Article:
DUE to the run of public holidays, there hadn’t been a prime sale at the Leongatha VLE Saleyards for three weeks, so a full field of trade and export buyers attended last Wednesday, May 1 keen to fill quotas.
It was noticeable that while there was a reasonable quantity of grown steers and bullocks, the hiatus led to a significant number of chopper dairy cows coming on to the market.
Thankfully these sold to firm or dearer competition.
“This is probably the biggest sale we’ll see here for a while,” said Landmark Leongatha principal Terry Ginnane.
“The top cattle have sold very well today. We had a nice pen of Charolais heifers which sold for $3.06 cents per kg which was good,” said Landmark Leongatha auctioneer Stuart Jenkin.
“We’ve got more dairy cattle in here because of the break but the prices have held up for them was well,” said Terry.
According to regular saleyards attendee and local buyer Ross Svenson, grinding beef is in keen demand in the USA and he would expect those prices to continue to be supported.
“We’ve seen a lot of cattle going out of East Gippsland and that can’t continue. When we do see rain you’ll find cattle will be harder to come by,” Mr Svenson said.
A lot of the talk at the saleyards last Wednesday was, predictably, about the prospect of rain and the fact that usually fertile areas around Yinnar, and east of there, are struggling at the moment.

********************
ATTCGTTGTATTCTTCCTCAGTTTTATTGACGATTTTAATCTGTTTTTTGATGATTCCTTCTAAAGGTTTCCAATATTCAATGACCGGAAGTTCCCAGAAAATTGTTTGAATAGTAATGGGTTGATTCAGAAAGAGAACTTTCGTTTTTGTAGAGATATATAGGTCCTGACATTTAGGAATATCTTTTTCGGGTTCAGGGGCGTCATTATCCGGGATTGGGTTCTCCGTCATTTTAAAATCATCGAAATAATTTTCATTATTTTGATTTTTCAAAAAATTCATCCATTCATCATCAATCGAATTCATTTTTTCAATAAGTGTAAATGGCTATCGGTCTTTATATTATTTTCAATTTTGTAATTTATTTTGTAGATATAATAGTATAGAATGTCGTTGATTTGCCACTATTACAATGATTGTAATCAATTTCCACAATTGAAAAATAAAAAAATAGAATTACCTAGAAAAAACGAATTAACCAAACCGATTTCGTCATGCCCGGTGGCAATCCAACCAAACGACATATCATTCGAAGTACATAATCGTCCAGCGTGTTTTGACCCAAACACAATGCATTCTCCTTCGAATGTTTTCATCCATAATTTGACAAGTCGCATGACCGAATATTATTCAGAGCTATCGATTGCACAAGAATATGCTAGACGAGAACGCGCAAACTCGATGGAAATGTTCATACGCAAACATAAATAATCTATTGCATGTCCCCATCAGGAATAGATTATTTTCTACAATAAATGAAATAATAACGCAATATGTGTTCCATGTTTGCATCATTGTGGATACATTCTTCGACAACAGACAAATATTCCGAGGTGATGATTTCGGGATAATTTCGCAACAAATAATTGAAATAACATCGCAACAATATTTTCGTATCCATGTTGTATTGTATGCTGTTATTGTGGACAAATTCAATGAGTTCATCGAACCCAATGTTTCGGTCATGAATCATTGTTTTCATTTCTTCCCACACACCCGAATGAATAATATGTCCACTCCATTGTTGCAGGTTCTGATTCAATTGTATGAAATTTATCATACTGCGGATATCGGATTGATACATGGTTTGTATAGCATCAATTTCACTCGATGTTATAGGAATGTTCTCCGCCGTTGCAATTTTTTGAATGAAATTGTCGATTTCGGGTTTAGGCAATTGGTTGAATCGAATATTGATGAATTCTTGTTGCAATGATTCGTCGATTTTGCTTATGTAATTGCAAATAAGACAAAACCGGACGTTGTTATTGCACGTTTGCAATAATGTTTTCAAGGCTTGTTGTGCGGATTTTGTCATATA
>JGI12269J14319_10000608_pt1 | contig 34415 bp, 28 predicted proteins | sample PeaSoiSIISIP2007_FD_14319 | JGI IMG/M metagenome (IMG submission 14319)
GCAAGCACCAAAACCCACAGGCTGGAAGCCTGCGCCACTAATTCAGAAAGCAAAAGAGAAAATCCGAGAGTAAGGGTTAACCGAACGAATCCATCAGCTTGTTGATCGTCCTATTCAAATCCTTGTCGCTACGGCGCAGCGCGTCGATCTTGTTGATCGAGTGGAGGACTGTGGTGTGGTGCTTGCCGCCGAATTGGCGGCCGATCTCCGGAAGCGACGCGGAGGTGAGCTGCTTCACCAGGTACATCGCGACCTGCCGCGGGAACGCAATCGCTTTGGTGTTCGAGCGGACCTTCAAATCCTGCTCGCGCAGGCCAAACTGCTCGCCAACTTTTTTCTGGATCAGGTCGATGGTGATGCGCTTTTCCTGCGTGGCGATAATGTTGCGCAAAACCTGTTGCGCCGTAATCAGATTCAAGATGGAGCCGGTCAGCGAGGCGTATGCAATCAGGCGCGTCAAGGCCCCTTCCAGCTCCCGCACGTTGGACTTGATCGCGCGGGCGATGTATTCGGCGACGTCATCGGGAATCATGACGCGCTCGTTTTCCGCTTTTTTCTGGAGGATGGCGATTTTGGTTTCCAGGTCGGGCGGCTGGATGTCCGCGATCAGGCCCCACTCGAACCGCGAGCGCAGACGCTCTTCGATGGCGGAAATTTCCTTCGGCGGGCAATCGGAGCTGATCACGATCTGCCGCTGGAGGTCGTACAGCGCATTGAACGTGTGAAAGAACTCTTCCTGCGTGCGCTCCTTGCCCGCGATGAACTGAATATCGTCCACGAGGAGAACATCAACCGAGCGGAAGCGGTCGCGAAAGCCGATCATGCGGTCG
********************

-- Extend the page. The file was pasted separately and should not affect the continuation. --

East Gippsland remains firmly in the grip of drought.
“Everywhere needs rain but particularly East Gippsland and New South Wales. When we do see good rains in New South Wales you’re likely to see a lift in price on the back of shorter supply,” said Mr Ginnane.
No one, however, farming in South Gippsland was complaining.
“We’ve been very lucky down here,” was the comment from more than one.
There were approximately 2000 export and 300 young cattle penned at Koonwarra last Wednesday, representing a decrease of 840 head from the sale of three weeks ago.
The usual buying group was present and competing in a dearer market.
Quality was mixed, with some very good prime lots on offer, while the yarding was dominated by plain conditioned cows.
Trade cattle improved up to 20c/kg in places, while the plainer young cattle attracted little demand. Grown steers and bullocks lifted 3c to 10c/kg. Heavy weight Friesian manufacturing steers lifted 17c/kg, while the crossbred portion held firm. Cows sold to stronger competition, with the heavy beef cows being the major beneficiary, lifting 10c to 15c, while the dairy portion sold from firm to 10c/kg dearer.
Heavy bulls eased 5c/kg. Vealers sold from 208c to 332c/kg. Yearling trade steers reached 281c/kg. Yearling heifers to the trade sold from 262c to 326c/kg. Grown steers made from 278c to 305c/kg.
Bullocks sold from 282c to 314c/kg. A
limited selection of heavy heifers made from 238c to 265c/kg. Heavy Friesian manufacturing steers sold from 219c to 230c with the crossbred portion making from 225c to 294c/kg. Most light and medium weight cows made from 127c to 206c/kg. Heavy weight cows sold from 187c to 244c/kg. Better shaped heavy bulls made from 205c to 237c/kg.